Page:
Scientists have discovered that a radiation-resistant bacteria can survive at least three years in orbit, suggesting that simple life forms could handle the long journey between Earth and Mars without protection.
Japanese scientists behind the research said on Wednesday that the discovery lent credence to the so-called “panspermia theory,” which postulates that microbes can travel from one planet to another, bringing life to them. arrival.
To test the theory, the researchers deposited a bacteria called Deinococcus radiodurans outside the International Space Station at an altitude of 400 kilometers (250 miles) from Earth.
Despite the harsh environment of outer space and exposure to strong ultraviolet rays and great temperature changes, the bacteria were still alive in parts after three years.
“I knew he would survive after performing various laboratory experiments, but when he came back alive I was relieved,” Akihiko Yamagishi, study author and professor emeritus at the University, told AFP. of Tokyo Pharmacy and Life Sciences.
The results show that the bacteria could survive a trip between Mars and Earth, and opens up some intriguing possibilities, he said.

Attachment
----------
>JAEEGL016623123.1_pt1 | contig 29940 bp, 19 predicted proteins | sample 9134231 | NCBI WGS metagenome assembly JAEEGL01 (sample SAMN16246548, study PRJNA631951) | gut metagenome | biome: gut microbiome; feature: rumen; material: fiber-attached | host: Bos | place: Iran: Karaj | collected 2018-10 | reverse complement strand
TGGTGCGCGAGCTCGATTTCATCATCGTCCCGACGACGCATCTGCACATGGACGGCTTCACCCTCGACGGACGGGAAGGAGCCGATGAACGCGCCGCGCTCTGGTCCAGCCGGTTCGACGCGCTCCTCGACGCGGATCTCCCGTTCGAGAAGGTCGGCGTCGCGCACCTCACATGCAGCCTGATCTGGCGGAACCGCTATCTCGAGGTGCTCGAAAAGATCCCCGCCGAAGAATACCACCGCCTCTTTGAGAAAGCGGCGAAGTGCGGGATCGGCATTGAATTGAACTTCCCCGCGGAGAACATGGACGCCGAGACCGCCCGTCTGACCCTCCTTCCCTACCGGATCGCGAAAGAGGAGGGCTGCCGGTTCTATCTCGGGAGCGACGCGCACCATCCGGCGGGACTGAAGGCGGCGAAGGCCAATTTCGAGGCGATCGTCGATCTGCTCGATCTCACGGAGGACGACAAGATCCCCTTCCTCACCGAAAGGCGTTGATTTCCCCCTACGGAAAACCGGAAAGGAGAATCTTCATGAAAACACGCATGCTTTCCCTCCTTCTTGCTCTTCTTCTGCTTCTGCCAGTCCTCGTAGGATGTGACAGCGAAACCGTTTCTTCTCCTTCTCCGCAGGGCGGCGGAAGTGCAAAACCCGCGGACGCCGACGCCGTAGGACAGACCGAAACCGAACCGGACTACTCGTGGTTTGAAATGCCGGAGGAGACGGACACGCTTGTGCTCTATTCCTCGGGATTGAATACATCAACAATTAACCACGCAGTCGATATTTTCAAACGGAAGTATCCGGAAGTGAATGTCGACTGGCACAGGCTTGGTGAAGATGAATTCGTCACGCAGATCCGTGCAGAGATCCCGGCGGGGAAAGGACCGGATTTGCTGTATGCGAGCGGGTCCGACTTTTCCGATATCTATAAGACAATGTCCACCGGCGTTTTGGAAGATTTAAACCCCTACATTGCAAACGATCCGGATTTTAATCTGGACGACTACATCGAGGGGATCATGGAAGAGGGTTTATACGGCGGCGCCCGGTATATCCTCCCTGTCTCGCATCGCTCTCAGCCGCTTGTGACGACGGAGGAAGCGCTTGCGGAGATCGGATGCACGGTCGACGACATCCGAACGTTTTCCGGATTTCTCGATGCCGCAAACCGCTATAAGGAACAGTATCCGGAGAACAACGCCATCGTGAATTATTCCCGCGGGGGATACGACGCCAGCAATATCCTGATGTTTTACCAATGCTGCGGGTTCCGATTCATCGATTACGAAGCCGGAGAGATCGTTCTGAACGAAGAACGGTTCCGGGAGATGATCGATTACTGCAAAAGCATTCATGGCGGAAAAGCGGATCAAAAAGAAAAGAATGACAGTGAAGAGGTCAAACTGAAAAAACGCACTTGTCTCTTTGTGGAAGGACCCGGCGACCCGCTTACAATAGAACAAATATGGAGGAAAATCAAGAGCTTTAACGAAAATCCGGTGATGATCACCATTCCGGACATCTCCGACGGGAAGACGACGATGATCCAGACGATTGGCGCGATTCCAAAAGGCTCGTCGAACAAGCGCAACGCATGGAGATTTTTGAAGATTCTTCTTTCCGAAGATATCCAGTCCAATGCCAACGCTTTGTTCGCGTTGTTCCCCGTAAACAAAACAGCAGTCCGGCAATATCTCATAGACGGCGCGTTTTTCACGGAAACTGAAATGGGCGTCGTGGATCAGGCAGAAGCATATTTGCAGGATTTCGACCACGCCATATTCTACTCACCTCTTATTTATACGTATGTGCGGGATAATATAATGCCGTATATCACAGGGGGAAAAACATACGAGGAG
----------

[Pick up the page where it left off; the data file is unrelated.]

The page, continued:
“Everyone thinks that the origin of life began on Earth, but new findings indicate that other planets may also be where life began. ”
Yamagishi and his team hope to conduct similar experiments outside of Van Allen’s radiation belt, which would expose the bacteria to even more radiation.
Scientists believe that more than three billion years ago, Mars was much warmer than it is today and was covered with rivers and lakes, conditions that could have led to simple microbial life.
The discovery, published Wednesday in the journal Frontiers in Microbiology, returns with Mars in the headlines as three missions head to the Red Planet.
These include the United Arab Emirates ‘Hope spacecraft, China’s Tianwen-1, and the United States’ Mars 2020, all of which are enjoying a time when Earth and Mars are closer than usual.
© 2020 AFP